My counterpoint to your development theory is that if the organization thinking was to draft Terrence Ross simply because drafting Drummond would hinder JV’s development, can you be 100% certain that Terrence Ross would be a better player than JV/Drummond simply because he got more one-on-one coaching than JV/Drummond? Like I said, my thinking is “who knows” but both JV/Drummond have a high enough ceiling to warrant a king’s ransom a year from the draft (now) due to their sheer physical talent and position something we can’t say about Terrence Ross (not due to his game alone, the center position is the rarest and a prized possession nowadays).

                • bballi bballi paradise

                  Good points.

                  Basically at the end of the day, that 8th spot was a tough situation. All the “sure” picks were off the board( sure at the time, Robinson doesn’t look so good now although I guess he still has a chance to prove himself). and from 8 to what, 20, they all seemed to be of the same caliber. I think any guy chosen in the that eighth spot would have been labelled a reach or a gamble. I’m sure the brass tried to trade down, just the other teams didn’t see value in trading up since all the available guys were of similar value….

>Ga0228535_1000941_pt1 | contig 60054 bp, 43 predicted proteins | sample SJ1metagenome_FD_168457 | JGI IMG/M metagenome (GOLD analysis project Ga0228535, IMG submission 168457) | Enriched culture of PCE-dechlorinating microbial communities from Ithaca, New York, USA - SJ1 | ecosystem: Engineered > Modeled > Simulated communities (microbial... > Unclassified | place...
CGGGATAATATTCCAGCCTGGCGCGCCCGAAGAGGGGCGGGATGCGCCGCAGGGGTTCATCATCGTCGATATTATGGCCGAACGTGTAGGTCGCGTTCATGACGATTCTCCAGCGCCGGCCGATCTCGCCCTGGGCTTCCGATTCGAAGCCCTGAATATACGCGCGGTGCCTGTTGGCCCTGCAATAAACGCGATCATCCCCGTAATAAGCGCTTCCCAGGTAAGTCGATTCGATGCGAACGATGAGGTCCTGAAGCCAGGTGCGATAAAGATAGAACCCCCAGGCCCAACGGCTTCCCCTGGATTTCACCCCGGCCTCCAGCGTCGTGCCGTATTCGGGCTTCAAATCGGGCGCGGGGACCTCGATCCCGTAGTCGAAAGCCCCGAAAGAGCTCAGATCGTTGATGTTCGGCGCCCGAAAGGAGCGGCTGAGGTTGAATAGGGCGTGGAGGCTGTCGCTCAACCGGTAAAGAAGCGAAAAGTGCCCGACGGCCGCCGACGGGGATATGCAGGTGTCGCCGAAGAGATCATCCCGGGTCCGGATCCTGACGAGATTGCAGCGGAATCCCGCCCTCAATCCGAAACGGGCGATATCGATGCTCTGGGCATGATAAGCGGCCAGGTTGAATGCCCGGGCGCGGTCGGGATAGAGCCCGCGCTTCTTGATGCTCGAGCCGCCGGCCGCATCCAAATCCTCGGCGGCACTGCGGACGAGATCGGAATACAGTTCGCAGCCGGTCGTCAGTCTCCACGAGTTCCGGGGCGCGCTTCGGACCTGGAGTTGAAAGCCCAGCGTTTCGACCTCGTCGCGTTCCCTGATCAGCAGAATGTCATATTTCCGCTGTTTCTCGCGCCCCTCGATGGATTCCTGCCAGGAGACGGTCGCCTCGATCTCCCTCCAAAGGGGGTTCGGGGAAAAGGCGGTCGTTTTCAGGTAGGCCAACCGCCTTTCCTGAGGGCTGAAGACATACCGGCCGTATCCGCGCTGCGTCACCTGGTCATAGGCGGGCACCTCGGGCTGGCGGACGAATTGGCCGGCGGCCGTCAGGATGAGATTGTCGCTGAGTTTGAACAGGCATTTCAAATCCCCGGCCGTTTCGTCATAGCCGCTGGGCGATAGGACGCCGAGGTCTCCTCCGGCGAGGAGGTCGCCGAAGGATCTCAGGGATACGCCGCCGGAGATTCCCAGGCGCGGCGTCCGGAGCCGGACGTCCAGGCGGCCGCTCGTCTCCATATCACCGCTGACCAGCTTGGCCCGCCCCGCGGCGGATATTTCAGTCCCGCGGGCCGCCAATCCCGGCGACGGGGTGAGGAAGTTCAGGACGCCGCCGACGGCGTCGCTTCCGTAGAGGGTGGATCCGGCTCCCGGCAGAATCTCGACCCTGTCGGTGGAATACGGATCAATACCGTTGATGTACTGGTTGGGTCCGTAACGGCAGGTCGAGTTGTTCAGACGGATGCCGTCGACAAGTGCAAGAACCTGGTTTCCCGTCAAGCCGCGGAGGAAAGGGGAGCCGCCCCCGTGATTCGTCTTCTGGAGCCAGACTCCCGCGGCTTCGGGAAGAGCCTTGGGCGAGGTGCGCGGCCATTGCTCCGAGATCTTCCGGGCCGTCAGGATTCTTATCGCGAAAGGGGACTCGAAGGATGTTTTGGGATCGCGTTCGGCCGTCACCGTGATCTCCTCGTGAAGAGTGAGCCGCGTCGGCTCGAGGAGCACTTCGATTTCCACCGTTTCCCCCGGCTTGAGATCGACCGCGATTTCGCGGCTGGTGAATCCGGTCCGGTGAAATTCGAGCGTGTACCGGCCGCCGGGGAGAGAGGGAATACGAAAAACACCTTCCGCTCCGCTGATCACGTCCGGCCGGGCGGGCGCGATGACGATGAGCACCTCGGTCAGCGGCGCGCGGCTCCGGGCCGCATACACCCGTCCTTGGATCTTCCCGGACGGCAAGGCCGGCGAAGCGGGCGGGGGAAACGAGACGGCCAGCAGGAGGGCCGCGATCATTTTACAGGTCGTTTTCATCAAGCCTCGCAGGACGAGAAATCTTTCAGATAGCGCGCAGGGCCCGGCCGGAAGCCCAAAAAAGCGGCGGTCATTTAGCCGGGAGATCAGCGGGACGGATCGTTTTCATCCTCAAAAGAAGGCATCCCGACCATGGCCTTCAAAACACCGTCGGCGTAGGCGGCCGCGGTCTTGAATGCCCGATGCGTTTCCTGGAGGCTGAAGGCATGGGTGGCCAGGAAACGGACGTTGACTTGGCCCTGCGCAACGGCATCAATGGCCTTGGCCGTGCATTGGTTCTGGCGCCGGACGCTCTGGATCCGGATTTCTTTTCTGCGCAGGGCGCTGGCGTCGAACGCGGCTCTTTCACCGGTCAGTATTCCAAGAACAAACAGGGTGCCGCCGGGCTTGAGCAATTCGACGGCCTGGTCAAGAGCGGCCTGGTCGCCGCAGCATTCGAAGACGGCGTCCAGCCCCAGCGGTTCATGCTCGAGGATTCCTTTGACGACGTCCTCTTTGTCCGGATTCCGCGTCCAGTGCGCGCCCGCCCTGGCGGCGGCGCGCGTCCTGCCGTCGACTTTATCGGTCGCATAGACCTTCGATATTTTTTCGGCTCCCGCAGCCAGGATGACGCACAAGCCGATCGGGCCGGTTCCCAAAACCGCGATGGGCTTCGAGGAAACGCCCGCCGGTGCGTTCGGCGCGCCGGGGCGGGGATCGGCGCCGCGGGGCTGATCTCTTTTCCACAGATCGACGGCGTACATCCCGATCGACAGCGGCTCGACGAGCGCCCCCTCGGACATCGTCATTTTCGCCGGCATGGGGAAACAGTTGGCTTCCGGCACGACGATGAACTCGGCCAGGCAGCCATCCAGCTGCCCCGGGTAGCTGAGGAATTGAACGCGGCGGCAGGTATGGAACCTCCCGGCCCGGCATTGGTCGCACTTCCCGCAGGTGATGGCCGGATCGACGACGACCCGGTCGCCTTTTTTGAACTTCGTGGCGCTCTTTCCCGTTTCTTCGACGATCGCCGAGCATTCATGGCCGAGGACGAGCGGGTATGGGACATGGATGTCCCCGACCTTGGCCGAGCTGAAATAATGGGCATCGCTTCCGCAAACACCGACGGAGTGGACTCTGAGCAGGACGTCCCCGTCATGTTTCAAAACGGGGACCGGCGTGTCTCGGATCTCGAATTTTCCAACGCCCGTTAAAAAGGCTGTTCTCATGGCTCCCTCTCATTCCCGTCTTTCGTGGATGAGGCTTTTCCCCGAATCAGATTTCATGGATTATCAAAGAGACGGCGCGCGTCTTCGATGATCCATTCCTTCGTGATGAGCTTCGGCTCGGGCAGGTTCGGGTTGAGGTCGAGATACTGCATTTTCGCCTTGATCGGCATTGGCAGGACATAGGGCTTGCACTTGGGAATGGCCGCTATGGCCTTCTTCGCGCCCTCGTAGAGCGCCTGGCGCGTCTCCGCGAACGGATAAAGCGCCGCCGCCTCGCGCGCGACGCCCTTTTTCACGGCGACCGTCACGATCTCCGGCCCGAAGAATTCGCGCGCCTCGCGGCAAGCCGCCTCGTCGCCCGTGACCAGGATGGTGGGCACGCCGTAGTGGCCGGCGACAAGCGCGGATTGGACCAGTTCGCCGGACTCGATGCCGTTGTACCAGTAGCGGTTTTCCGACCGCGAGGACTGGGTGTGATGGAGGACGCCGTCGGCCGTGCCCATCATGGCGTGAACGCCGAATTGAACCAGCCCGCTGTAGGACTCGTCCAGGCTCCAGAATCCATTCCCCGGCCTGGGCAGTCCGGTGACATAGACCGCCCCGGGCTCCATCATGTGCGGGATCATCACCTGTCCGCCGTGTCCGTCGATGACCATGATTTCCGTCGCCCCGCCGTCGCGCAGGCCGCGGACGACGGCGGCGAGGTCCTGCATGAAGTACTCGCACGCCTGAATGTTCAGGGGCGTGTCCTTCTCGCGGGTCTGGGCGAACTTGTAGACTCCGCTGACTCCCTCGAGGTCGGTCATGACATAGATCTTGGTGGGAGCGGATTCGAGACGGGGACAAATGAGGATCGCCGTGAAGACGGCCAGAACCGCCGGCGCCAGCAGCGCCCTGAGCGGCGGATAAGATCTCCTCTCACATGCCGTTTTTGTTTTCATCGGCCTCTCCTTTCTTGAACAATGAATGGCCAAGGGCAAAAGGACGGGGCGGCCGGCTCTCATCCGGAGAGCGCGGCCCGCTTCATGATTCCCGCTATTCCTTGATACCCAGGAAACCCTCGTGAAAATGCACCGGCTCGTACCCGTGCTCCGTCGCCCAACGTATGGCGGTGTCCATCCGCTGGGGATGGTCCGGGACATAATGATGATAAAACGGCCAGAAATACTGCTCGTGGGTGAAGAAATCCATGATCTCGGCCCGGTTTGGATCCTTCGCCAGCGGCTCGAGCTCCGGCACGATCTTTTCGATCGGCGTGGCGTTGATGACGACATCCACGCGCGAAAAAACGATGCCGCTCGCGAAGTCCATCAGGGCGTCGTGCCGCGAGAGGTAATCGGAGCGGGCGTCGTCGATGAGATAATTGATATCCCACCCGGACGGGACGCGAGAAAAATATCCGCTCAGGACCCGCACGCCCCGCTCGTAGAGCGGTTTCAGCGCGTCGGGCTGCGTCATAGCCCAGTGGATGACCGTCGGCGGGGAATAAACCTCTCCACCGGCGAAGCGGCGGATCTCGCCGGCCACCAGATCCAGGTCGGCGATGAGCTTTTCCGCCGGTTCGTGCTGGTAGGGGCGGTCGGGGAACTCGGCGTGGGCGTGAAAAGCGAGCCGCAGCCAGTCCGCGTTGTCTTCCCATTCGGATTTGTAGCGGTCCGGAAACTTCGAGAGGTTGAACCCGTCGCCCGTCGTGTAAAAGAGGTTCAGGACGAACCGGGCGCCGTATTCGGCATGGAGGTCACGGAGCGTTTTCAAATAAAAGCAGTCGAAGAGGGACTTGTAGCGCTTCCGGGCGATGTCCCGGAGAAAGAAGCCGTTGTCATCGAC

Coin toss Ross, perfect name for him, thanks to the guy who coined that phrase

              • taxmitt

                Drummond was the obvious pick of the draft for the Raps. There was no question then and certainly not now. No one even heard of Terence Ross.

    • Bendit

      For a team like the Raptors (in its development stage at the time) it should be best player available rather than need especially that high in the draft unless of course you have a pretty sure choice. Maybe BC thought that he was. He probably also thought the team was near playoff capable.

  4. Nilanka15

    I’m not too worried. Disappointed, yes. But nowhere near ready to label Ross “a bust”.

    The season’s only been over for 2.5 months. There’s another 3.5 months to go before the opener. I’m sure the coaching staff has noticed Ross’ tendency to float, and will do everything in their power to correct the issue.

    Let’s revisit this next summer.

    • ghotte

      Problem is, Ross appears to have a pretty low bball IQ. The turnovers were just plain careless (brain cramps) and he didn’t create for anyone. (Yes I realize it’s Summer League.) He just has a long way to go in recognizing his strengths and when to use them in a game setting.

      Not even remotely close to starter material.

      • Nilanka15

        Agree he’s not ready to be a starter. Seems like he’s suffering from lack of confidence right now (for whatever reason).